20050240768Re-embedding of watermarks in multimedia signalsOctober, 2005Lemma et al.
20030040918Data compression methodFebruary, 2003Burrows
20090030689Mobile voice recognition data collection and processingJanuary, 2009Perrin et al.
20050091036Method and apparatus for a hierarchical object model-based constrained language interpreter-parserApril, 2005Shackleton et al.
20030018473SPEECH SYNTHESIZER AND TELEPHONE SETJanuary, 2003Ohnishi et al.
20060015328Sinusoidal audio codingJanuary, 2006Van Schijndel et al.



Primary Examiner:
GODBOLD, DOUGLAS
Attorney, Agent or Firm:
AlbertDhand LLP (San Diego, CA, US)
Claims:
1. A method for artificially expanding a narrowband signal, the method comprising: expanding the narrowband signal to produce an unshaped wideband signal; forming a magnitude shaping function using a neural network; and amplifying/attenuating the unshaped wideband signal using the magnitude shaping function to form an artificially expanded wideband signal.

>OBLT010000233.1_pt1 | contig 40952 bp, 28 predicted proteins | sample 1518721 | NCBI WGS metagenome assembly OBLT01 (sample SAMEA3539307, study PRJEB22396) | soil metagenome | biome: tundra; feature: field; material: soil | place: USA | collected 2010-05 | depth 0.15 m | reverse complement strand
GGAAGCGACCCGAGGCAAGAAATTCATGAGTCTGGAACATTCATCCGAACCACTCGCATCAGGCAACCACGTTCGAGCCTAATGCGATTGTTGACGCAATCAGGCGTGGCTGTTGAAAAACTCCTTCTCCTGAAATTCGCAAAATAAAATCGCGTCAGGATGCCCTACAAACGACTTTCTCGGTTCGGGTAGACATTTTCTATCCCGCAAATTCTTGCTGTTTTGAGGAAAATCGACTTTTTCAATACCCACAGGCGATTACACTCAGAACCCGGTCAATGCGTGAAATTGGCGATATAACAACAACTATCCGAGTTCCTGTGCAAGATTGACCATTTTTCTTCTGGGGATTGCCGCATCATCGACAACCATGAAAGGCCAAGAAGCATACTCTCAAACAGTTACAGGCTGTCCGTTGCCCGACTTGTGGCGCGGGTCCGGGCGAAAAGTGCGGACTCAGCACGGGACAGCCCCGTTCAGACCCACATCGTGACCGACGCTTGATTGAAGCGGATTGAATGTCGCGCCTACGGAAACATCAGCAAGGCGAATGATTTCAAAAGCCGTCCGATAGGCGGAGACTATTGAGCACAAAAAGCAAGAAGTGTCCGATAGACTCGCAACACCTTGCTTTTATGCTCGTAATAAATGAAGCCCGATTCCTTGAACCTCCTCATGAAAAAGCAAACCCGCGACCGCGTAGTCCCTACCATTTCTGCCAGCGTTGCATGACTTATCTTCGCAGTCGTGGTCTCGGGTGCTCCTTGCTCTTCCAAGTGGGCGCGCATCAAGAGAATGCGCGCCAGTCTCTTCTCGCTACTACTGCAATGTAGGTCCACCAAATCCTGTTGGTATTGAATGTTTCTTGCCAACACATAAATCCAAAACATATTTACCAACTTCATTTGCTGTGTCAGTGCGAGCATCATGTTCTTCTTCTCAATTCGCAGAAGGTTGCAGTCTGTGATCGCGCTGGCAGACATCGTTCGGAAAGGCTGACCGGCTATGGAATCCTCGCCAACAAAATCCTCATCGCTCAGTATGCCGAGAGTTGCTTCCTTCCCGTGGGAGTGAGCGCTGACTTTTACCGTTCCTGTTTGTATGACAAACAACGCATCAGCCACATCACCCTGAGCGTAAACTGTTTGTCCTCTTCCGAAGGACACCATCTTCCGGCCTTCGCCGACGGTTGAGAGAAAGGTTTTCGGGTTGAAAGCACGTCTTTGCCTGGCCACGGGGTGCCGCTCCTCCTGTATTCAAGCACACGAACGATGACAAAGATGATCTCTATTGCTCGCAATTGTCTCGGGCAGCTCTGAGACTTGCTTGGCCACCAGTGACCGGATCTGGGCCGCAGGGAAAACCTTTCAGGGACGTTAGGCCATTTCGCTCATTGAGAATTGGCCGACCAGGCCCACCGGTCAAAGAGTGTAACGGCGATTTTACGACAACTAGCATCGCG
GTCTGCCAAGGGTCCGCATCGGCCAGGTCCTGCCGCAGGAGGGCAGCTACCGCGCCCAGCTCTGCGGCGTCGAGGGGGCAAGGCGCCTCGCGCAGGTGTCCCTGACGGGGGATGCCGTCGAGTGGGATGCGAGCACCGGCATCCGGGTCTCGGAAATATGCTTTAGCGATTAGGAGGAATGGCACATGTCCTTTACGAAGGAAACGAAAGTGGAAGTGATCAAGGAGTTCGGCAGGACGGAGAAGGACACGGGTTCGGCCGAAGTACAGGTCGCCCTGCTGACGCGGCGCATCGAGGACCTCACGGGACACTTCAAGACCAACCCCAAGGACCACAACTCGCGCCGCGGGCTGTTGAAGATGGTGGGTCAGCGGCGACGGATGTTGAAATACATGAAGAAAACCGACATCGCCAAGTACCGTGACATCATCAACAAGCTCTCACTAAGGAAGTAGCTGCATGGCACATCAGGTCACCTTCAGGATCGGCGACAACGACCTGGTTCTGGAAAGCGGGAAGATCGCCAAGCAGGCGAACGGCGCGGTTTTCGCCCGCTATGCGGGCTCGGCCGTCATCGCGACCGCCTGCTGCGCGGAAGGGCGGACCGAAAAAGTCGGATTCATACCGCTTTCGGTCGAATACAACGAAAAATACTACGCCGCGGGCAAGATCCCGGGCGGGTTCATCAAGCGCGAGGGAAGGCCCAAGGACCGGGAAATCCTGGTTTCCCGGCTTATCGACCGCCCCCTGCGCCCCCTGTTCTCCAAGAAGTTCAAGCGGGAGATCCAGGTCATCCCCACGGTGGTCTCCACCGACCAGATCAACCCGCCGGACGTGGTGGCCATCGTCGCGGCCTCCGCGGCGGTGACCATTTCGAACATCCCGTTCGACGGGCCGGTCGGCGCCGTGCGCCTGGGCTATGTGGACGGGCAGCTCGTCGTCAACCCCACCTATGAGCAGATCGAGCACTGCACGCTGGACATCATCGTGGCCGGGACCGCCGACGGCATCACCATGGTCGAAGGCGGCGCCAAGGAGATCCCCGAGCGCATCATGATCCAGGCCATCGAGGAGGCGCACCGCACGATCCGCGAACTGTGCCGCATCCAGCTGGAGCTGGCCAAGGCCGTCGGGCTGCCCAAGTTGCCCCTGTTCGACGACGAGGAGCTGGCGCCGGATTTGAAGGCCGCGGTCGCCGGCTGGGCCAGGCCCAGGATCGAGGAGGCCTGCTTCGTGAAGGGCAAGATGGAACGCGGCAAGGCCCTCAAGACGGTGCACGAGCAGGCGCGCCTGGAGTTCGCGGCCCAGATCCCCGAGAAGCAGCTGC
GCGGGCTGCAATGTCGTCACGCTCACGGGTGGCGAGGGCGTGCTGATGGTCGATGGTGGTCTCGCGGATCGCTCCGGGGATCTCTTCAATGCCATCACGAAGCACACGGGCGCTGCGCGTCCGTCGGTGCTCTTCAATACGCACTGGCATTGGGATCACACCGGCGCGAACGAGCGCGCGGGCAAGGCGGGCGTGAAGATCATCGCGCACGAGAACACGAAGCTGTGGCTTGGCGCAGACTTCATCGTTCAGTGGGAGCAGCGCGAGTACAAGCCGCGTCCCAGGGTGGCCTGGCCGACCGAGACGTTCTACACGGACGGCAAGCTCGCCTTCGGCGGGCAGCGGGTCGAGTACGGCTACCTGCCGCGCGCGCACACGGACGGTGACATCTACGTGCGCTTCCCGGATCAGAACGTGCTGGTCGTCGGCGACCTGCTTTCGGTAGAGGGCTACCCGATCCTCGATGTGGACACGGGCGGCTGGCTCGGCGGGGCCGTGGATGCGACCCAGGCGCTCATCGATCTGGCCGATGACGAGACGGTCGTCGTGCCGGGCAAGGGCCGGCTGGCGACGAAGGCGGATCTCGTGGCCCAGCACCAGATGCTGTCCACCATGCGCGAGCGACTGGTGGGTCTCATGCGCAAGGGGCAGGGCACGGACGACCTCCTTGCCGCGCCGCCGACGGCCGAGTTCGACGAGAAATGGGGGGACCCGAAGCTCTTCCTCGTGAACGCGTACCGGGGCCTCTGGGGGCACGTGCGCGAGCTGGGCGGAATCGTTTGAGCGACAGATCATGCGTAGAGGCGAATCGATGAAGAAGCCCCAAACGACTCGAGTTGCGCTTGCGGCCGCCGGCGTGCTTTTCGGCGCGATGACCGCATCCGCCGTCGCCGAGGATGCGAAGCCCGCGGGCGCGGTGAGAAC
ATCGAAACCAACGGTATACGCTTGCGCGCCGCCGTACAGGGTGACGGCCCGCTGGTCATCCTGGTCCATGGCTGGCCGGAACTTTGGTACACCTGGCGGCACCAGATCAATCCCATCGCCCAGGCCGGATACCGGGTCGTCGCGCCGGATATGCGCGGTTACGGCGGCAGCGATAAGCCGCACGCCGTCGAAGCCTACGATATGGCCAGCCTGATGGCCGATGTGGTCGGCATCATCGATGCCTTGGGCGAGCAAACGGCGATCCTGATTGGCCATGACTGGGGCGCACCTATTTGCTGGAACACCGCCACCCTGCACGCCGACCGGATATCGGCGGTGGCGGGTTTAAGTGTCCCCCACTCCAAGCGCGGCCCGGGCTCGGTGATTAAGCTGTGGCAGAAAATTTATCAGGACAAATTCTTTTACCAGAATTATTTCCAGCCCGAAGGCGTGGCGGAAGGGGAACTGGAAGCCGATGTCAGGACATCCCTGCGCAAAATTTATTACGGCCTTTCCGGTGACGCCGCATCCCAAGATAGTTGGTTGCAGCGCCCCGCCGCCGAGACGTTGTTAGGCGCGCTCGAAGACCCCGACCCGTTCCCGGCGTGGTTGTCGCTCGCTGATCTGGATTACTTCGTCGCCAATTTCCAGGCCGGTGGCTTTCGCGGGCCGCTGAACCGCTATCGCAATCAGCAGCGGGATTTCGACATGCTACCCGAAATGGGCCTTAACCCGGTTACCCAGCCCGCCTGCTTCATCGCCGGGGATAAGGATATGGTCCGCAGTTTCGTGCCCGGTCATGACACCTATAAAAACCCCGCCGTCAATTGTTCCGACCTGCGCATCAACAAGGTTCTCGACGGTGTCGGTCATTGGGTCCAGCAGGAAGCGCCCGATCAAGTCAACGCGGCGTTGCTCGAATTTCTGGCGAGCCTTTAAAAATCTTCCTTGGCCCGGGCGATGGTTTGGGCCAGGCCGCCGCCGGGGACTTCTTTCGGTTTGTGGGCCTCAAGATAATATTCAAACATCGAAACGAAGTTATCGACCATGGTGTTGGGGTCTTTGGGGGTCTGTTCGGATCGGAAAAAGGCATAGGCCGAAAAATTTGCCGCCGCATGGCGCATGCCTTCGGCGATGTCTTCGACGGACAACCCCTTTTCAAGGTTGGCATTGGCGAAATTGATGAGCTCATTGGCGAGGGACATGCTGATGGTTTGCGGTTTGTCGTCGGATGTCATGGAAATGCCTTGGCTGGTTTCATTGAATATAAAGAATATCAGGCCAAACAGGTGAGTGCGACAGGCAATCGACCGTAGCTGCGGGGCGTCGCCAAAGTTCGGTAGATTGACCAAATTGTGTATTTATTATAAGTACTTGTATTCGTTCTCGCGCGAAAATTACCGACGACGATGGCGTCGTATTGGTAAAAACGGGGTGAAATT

2. The method of claim 1, wherein expanding the narrowband signal further comprises aliasing the narrowband signal to form the unshaped wideband signal.

3. The method of claim 1, wherein forming the magnitude shaping function further comprises forming magnitude shaping parameters based on features of the narrowband signal.

4. The method of claim 3, wherein forming the magnitude shaping function further comprises forming a magnitude shaping curve based on the magnitude shaping parameters.

5. The method of claim 1, further comprising providing feedback information from the neural network.